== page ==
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  1. Principles of Philosophy.Rene Descartes - 1988 - Wilder Publications Limited.
    Principles of Philosophy was written in Latin by Rene Descartes. Published in 1644, it was intended to replace Aristotle's philosophy and traditional Scholastic Philosophy. This volume contains a letter of the author to the French translator of the Principles of Philosophy serving for a Preface and a letter to the most serene princess, Elizabeth, eldest daughter of Frederick, King of Bohemia, Count Palatine, and Elector of the Sacred Roman Empire. Principes de philosophie, by Claude Picot, under the supervision of Descartes, (...)
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  • Philosophical Writings of Henry More.Henry More - 1925 - New York: American Mathematical Society.
    Selections from the philosophical writings of More: The antidote against atheism.--The immortality of the soul.--Enchiridion metaphysicum.
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  • Concepts of Space: The History of Theories of Space in Physics.Max Jammer - 1954 - Cambridge: Mass., Harvard University Press.
    Historical surveys of the concept of space considers Judeo-Christian ideas about space, Newton's concept of absolute space, space from 18th century to the ...
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  • Philosophical Writings.Isaac Newton - 2004 - Cambridge: Uk ;Cambridge University Press.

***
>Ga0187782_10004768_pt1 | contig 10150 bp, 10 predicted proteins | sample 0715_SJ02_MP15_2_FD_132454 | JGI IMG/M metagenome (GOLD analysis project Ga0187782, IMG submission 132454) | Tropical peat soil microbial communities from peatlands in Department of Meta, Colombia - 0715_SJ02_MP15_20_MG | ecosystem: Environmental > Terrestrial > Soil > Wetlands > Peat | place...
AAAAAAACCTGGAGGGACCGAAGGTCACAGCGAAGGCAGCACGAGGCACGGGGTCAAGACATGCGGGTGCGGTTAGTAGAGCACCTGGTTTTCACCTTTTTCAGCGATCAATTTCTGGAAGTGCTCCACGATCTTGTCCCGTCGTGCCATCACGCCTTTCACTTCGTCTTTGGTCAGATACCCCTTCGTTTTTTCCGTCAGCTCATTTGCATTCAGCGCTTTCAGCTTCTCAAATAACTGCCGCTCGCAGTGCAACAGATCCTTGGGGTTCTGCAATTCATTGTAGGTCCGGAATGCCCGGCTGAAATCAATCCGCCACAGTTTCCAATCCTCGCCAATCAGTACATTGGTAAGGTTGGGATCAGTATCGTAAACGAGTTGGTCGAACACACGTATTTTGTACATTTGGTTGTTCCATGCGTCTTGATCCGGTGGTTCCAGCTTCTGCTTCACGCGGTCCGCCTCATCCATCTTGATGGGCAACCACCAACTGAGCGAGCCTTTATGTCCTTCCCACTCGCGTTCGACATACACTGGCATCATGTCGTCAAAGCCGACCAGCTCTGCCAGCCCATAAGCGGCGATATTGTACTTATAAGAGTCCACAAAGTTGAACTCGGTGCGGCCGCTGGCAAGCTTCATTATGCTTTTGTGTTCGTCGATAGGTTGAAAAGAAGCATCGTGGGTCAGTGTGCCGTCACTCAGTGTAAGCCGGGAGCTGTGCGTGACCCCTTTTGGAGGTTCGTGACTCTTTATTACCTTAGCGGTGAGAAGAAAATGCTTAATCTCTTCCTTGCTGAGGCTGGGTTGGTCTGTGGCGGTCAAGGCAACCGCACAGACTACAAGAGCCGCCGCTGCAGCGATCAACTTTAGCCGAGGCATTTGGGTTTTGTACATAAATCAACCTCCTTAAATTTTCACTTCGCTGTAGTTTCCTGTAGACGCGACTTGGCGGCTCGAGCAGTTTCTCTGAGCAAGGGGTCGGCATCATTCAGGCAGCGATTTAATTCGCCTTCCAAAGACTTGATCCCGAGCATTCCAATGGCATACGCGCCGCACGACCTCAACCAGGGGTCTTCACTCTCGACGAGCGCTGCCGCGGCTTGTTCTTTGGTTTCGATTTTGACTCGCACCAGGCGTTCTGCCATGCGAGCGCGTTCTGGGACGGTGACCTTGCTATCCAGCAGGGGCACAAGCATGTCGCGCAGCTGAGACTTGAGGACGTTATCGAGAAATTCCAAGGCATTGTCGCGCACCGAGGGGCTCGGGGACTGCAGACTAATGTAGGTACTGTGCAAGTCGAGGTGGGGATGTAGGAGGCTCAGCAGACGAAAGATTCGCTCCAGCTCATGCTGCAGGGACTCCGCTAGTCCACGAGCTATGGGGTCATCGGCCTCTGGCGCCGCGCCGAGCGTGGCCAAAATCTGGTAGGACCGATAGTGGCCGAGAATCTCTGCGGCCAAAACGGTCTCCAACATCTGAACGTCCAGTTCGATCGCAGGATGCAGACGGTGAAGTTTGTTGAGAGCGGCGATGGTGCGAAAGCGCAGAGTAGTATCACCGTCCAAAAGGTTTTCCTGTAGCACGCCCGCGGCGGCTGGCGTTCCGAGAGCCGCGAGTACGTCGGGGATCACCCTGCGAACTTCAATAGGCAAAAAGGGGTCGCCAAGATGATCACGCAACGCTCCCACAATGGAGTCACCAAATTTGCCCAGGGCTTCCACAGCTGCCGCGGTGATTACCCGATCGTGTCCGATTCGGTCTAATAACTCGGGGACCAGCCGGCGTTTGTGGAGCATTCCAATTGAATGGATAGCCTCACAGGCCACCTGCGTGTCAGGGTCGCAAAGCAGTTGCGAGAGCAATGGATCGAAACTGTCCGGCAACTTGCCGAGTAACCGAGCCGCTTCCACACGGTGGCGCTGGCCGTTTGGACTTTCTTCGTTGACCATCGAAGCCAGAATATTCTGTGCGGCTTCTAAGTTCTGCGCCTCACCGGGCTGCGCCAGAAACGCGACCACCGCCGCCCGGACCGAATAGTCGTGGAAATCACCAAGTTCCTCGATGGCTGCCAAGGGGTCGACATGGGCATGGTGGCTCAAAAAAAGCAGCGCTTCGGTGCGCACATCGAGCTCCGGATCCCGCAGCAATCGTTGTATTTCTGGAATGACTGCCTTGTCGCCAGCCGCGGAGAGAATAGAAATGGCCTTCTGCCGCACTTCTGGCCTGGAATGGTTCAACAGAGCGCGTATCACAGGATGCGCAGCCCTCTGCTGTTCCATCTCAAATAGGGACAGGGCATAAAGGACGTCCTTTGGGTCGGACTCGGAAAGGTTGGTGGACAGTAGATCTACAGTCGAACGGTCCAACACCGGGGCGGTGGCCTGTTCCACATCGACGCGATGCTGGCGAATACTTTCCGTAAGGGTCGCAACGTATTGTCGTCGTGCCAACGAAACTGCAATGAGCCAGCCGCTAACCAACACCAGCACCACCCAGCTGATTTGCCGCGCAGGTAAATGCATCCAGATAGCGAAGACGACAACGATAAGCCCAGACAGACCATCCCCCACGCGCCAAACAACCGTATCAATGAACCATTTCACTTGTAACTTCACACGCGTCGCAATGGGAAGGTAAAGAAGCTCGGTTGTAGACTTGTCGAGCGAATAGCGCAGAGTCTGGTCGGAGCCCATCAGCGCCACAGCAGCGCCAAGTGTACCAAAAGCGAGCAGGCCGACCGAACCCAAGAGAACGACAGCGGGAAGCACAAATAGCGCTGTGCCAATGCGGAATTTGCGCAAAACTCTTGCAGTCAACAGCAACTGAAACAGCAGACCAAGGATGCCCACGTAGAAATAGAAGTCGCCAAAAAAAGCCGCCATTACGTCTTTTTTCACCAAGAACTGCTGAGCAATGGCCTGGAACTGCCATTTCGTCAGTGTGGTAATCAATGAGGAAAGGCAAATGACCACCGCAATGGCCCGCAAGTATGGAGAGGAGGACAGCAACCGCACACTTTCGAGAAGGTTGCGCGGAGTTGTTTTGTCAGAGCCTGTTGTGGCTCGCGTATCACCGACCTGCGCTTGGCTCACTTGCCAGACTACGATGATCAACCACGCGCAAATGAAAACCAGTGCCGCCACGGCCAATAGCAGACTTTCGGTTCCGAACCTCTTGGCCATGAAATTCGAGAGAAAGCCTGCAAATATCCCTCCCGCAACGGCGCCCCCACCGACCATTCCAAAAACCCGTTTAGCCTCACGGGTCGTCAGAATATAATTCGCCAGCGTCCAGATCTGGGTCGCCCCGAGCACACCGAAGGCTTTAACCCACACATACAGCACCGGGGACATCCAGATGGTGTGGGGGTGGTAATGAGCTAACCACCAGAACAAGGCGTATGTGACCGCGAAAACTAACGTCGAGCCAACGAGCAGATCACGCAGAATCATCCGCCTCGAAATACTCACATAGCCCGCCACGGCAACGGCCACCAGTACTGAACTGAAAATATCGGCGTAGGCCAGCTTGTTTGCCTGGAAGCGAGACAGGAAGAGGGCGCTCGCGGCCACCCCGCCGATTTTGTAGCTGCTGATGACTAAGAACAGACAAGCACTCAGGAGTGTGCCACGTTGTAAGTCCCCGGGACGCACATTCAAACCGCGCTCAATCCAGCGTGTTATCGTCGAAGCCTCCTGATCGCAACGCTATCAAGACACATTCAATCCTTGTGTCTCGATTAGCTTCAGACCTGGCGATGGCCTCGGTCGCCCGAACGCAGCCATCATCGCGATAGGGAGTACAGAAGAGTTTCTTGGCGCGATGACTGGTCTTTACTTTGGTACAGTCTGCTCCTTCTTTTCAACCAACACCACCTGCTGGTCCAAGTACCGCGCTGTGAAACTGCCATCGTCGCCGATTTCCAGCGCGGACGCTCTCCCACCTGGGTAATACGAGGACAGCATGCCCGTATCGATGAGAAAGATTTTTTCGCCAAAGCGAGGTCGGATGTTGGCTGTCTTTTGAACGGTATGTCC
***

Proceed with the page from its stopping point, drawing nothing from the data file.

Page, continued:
Sir Isaac Newton (1642-1727) left a voluminous legacy of writings. Despite his influence on the early modern period, his correspondence, manuscripts, and publications in natural philosophy remain scattered throughout many disparate editions. In this volume, Newton's principal philosophical writings are for the first time collected in a single place. They include excerpts from the Principia and the Opticks, his famous correspondence with Boyle and with Bentley, and his equally significant correspondence with Leibniz, which is often ignored in favor of Leibniz's (...)
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  • Much Ado About Nothing: Theories of Space and Vacuum From the Middle Ages to the Scientific Revolution.Edward Grant - 1981 - Cambridge University Press.
    The primary objective of this study is to provide a description of the major ideas about void space within and beyond the world that were formulated between the fourteenth and early eighteenth centuries. The second part of the book - on infinite, extracosmic void space - is of special significance. The significance of Professor Grant's account is twofold: it provides the first comprehensive and detailed description of the scholastic Aristotelian arguments for and against the existence of void space; and it (...)
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  • Understanding Space-Time: The Philosophical Development of Physics From Newton to Einstein.Robert DiSalle - 2006 - Cambridge University Press.
    Presenting the history of space-time physics, from Newton to Einstein, as a philosophical development DiSalle reflects our increasing understanding of the connections between ideas of space and time and our physical knowledge. He suggests that philosophy's greatest impact on physics has come about, less by the influence of philosophical hypotheses, than by the philosophical analysis of concepts of space, time and motion, and the roles they play in our assumptions about physical objects and physical measurements. This way of thinking leads (...)